URIAH HEEP's MICK BOX On NEIL PEART: 'He Certainly Left A Musical Legacy That Will Go On Forever'

URIAH HEEP's MICK BOX On NEIL PEART: 'He Certainly Left A Musical Legacy That Will Go On Forever'

URIAH HEEP guitarist Mick Box has paid tribute to Neil Peart, who died on January 7 in Santa Monica, California after a three-year battle with glioblastoma, an aggressive form of brain cancer. The iconic RUSH drummer was 67 years old.

Over the weekend, Box took to URIAH HEEP's social media to write: "Devastating news re Neil Peart. He certainly left a musical legacy that will go on forever and in his lifetime he inspired a million other drummers."

He went on to call Peart's passing "a great loss to the musical world." He added: "Our condolences go to his family and band mates Geddy [Lee] and Alex [Lifeson]."

In a 2019 interview with The Metal Voice, Box remembered how RUSH opened for URIAH HEEP on tour in 1974, with Peart performing his very first RUSH show on this trek.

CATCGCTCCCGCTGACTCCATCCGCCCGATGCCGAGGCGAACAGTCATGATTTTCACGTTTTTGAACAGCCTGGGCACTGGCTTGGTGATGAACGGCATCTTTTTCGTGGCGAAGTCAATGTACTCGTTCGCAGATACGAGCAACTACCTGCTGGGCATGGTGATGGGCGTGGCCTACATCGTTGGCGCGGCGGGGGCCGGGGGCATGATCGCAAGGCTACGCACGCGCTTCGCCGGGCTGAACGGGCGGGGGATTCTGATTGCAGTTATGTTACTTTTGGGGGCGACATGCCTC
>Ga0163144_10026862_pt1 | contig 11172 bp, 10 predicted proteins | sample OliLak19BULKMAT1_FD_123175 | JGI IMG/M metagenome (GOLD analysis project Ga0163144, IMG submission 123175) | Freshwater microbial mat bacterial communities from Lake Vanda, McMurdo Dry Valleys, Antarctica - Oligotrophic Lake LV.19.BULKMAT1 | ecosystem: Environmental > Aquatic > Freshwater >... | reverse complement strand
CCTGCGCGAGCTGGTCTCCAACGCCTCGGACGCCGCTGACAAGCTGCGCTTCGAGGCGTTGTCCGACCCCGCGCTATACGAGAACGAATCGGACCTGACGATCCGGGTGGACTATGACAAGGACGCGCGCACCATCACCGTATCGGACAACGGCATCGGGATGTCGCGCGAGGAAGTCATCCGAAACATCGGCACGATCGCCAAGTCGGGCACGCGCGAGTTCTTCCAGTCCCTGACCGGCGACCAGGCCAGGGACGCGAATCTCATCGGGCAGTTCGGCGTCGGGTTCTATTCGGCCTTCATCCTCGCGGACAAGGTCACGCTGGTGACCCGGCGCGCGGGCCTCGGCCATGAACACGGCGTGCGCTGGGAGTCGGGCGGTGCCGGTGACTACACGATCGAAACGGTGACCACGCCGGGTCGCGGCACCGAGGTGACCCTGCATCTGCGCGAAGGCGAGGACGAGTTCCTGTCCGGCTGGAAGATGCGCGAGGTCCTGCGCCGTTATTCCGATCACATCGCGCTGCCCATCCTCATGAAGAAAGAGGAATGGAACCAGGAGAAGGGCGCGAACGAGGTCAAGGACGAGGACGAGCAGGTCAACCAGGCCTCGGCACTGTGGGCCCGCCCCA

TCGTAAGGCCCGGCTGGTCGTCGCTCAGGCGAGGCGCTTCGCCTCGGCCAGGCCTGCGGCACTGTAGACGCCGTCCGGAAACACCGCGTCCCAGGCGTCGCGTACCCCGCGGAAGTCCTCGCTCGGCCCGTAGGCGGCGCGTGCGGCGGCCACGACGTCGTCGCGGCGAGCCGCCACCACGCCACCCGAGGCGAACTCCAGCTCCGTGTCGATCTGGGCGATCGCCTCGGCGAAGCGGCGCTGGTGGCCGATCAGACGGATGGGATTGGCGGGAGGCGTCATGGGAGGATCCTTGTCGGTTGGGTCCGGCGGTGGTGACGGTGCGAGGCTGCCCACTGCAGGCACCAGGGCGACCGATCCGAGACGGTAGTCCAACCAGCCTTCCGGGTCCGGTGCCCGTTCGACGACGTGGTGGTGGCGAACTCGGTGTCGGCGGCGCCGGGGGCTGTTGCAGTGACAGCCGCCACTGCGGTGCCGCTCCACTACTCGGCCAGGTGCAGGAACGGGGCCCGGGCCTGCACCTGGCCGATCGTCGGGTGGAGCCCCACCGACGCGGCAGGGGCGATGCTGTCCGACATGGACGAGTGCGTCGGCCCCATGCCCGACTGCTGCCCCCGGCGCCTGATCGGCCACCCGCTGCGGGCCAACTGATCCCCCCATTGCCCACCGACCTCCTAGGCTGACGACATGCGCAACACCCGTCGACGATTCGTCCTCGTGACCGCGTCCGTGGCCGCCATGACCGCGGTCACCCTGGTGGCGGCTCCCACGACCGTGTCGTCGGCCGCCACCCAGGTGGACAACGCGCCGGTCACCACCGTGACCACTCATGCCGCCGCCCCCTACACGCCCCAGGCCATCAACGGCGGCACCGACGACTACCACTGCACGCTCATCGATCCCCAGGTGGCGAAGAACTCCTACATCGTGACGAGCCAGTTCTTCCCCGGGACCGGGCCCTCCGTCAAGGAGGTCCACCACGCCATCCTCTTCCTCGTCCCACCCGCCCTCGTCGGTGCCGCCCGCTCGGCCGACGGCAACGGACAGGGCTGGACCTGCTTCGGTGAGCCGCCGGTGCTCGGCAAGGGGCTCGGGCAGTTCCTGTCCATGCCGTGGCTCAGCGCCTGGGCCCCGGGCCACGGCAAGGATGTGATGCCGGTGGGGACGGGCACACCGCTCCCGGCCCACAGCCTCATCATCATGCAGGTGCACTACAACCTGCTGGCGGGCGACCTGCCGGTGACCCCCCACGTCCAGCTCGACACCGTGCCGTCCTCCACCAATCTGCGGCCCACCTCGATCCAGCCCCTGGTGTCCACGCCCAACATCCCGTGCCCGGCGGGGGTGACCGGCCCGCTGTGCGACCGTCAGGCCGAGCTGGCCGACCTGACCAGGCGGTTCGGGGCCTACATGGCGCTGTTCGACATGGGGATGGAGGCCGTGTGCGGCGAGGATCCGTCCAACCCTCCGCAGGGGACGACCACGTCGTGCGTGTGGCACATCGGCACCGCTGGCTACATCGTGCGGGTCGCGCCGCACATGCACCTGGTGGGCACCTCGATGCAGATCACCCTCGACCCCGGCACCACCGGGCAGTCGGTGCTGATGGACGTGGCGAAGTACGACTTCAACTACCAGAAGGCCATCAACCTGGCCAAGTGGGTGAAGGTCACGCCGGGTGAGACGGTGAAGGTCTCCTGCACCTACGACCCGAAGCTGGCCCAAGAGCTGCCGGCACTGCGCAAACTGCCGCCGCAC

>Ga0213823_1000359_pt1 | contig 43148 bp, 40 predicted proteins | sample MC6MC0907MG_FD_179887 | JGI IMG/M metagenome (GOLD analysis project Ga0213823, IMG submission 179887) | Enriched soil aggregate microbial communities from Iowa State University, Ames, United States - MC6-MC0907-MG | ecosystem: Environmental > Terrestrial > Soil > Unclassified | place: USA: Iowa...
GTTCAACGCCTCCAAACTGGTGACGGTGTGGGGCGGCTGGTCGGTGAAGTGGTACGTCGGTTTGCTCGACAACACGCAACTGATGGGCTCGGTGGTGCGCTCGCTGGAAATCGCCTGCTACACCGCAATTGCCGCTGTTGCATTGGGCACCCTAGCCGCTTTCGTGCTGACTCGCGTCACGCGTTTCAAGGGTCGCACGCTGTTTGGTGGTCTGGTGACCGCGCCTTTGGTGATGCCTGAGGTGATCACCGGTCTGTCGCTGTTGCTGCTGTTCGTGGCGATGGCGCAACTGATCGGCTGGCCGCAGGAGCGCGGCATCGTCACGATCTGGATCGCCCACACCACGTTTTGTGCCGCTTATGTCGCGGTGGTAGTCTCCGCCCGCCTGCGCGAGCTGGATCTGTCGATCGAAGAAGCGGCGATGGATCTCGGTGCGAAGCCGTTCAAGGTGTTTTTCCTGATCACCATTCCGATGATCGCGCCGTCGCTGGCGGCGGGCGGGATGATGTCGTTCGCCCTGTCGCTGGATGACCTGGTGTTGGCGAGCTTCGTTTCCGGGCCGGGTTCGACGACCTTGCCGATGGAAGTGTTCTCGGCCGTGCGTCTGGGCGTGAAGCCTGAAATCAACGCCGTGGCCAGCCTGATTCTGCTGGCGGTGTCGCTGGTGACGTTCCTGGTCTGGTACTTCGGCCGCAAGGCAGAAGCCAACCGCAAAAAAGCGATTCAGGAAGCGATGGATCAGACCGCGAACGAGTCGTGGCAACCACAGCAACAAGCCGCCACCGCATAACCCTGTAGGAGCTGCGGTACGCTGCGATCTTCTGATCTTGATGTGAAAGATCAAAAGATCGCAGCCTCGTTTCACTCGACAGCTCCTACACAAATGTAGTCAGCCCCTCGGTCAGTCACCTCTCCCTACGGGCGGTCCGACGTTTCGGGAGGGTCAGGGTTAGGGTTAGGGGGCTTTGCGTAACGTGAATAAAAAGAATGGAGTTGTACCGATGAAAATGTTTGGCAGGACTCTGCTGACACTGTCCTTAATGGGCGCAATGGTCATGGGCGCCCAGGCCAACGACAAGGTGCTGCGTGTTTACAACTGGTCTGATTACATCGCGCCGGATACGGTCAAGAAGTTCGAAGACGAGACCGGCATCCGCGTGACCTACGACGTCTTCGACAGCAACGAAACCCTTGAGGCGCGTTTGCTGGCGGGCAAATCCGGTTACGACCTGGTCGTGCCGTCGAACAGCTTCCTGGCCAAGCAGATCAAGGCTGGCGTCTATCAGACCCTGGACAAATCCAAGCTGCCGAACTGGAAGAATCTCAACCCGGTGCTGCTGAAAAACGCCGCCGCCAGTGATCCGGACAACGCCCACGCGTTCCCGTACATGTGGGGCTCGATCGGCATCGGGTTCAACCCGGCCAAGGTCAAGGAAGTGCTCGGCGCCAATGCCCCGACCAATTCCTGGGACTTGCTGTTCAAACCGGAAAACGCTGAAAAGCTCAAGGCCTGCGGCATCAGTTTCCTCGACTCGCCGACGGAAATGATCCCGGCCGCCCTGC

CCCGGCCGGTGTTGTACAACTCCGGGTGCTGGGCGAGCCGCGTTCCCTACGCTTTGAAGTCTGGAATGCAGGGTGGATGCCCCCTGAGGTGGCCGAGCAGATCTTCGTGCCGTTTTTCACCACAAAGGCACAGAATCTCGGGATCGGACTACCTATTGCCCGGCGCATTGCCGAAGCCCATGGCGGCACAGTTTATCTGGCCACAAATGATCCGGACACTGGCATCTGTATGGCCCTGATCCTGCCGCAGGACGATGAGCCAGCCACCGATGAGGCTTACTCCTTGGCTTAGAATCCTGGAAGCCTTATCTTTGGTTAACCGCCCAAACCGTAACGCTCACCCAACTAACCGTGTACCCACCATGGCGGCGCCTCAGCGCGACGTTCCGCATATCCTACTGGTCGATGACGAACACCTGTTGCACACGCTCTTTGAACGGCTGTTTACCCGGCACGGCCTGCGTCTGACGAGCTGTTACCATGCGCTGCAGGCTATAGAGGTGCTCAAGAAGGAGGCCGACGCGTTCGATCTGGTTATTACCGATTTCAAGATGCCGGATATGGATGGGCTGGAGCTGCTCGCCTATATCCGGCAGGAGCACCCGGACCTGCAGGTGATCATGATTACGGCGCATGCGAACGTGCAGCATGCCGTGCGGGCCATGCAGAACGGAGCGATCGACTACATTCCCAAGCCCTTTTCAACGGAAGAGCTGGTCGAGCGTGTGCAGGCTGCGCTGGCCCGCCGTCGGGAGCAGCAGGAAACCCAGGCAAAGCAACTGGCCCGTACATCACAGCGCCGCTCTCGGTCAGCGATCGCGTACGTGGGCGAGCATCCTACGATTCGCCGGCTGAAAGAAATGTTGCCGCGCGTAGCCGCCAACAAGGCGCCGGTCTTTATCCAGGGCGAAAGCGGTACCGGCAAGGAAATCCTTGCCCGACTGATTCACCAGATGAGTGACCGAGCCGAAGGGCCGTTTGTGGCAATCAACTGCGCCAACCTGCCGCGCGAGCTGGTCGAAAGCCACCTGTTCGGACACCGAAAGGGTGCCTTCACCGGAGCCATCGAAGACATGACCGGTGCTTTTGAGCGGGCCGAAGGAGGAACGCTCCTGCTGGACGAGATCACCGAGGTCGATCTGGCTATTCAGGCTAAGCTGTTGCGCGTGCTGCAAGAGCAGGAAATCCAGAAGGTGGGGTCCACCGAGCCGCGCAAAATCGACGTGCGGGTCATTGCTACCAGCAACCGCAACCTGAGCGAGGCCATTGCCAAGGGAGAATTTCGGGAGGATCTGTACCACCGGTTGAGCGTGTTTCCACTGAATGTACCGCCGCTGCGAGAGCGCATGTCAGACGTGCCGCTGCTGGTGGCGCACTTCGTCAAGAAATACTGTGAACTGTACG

"You know what?", Box said. "We gave them our audience and they took it by the throat and they won the day. They were always good musicians."

The guitarist also recalled that RUSH was being accused by some music fans as being nothing more than a LED ZEPPELIN copy on its eponymous debut. "I think in the early days Geddy was getting the Robert Plant comparisons because he's got a high voice and things like that," he said. "But they waded through all of that and came out stronger, and it was very obvious that they were going to be a force to be reckoned with, especially as a three-piece."

URIAH HEEP is continuing to tour in support of its 25th studio album, "Living The Dream", which came out in September 2018 via Frontiers Music Srl.

Peart joined RUSH in 1974. He was considered one of the best rock drummers of all time, alongside John Bonham of LED ZEPPELIN; Keith Moon of THE WHO; and Ginger Baker of CREAM. Peart was also RUSH's primary lyricist, drawing inspiration from everything from sci-fi to Ayn Rand.


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